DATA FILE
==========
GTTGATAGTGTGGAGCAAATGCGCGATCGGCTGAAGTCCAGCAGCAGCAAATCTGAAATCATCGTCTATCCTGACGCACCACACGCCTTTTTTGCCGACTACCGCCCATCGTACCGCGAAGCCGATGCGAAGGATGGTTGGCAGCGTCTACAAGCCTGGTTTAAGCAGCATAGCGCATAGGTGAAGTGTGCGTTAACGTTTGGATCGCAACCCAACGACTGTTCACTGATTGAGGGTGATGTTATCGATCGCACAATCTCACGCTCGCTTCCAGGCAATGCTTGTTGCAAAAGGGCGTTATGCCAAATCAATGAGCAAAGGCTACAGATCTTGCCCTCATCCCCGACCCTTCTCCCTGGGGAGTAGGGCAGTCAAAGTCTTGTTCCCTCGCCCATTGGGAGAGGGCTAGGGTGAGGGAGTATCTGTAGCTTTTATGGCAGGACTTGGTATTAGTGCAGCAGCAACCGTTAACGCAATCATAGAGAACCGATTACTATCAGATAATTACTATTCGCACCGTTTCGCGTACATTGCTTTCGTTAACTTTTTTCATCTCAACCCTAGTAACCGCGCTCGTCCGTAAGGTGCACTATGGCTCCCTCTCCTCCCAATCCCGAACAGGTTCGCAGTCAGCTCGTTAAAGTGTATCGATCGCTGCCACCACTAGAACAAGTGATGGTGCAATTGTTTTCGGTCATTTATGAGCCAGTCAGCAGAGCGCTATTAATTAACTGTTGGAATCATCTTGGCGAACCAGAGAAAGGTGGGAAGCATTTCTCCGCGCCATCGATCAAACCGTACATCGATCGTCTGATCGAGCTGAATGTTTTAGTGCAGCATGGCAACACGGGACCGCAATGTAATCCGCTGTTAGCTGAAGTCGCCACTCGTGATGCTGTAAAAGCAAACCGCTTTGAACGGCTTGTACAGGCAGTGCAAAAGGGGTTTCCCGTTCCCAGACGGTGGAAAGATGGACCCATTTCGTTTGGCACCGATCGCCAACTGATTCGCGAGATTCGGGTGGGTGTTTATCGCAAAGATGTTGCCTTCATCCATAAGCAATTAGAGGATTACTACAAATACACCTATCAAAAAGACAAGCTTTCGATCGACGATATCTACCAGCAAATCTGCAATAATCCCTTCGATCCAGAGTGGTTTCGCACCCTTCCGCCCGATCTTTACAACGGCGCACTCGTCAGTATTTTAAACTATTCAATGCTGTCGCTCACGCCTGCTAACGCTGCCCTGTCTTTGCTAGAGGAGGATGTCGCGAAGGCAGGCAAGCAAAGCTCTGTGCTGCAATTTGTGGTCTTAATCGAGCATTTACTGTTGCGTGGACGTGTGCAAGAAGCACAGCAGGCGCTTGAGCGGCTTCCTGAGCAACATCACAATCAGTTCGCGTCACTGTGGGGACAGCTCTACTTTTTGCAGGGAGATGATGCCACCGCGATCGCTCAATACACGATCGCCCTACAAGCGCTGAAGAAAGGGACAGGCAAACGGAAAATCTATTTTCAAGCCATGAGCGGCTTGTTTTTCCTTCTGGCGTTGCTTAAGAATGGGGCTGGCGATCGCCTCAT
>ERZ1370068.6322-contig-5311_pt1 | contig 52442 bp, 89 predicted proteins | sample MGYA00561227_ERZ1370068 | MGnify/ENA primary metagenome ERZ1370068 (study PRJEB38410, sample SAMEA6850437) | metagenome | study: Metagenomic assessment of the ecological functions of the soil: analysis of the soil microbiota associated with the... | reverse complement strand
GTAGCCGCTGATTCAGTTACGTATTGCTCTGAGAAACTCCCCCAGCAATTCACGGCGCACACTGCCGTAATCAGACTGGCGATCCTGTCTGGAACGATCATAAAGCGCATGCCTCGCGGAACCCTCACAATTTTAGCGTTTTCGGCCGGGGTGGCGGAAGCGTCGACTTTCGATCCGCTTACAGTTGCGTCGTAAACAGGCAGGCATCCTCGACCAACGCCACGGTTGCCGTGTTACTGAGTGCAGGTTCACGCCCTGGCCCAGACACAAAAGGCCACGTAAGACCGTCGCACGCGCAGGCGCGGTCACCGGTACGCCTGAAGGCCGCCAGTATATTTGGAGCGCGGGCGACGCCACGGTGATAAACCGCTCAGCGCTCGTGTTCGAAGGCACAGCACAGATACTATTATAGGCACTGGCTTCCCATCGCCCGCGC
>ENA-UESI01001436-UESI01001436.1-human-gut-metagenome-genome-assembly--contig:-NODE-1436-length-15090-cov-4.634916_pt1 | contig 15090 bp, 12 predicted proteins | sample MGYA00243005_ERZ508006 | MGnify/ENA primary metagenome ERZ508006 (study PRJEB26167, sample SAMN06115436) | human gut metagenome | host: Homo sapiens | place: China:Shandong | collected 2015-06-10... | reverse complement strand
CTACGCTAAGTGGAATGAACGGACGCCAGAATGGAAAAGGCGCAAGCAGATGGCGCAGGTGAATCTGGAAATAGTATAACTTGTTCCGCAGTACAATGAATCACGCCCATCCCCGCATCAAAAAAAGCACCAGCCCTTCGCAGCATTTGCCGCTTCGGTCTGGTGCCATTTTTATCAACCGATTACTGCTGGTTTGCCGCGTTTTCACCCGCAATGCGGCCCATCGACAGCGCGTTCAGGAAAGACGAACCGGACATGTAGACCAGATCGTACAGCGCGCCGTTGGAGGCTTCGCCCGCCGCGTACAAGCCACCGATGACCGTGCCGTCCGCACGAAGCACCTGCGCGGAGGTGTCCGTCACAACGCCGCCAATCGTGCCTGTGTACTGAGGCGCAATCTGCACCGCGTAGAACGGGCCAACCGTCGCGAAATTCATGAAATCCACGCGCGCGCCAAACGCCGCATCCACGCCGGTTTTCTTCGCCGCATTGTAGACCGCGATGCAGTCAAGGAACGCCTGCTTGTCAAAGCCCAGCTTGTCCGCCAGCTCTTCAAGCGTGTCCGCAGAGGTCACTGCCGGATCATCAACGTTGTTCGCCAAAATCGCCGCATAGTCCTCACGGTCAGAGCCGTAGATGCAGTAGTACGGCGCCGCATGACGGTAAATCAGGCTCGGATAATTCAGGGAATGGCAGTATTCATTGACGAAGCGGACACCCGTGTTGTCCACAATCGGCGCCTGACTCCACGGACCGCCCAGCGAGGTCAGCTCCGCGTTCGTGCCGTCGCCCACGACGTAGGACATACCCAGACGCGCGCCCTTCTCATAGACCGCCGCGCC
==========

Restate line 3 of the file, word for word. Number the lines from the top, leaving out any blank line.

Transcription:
GTAGCCGCTGATTCAGTTACGTATTGCTCTGAGAAACTCCCCCAGCAATTCACGGCGCACACTGCCGTAATCAGACTGGCGATCCTGTCTGGAACGATCATAAAGCGCATGCCTCGCGGAACCCTCACAATTTTAGCGTTTTCGGCCGGGGTGGCGGAAGCGTCGACTTTCGATCCGCTTACAGTTGCGTCGTAAACAGGCAGGCATCCTCGACCAACGCCACGGTTGCCGTGTTACTGAGTGCAGGTTCACGCCCTGGCCCAGACACAAAAGGCCACGTAAGACCGTCGCACGCGCAGGCGCGGTCACCGGTACGCCTGAAGGCCGCCAGTATATTTGGAGCGCGGGCGACGCCACGGTGATAAACCGCTCAGCGCTCGTGTTCGAAGGCACAGCACAGATACTATTATAGGCACTGGCTTCCCATCGCCCGCGC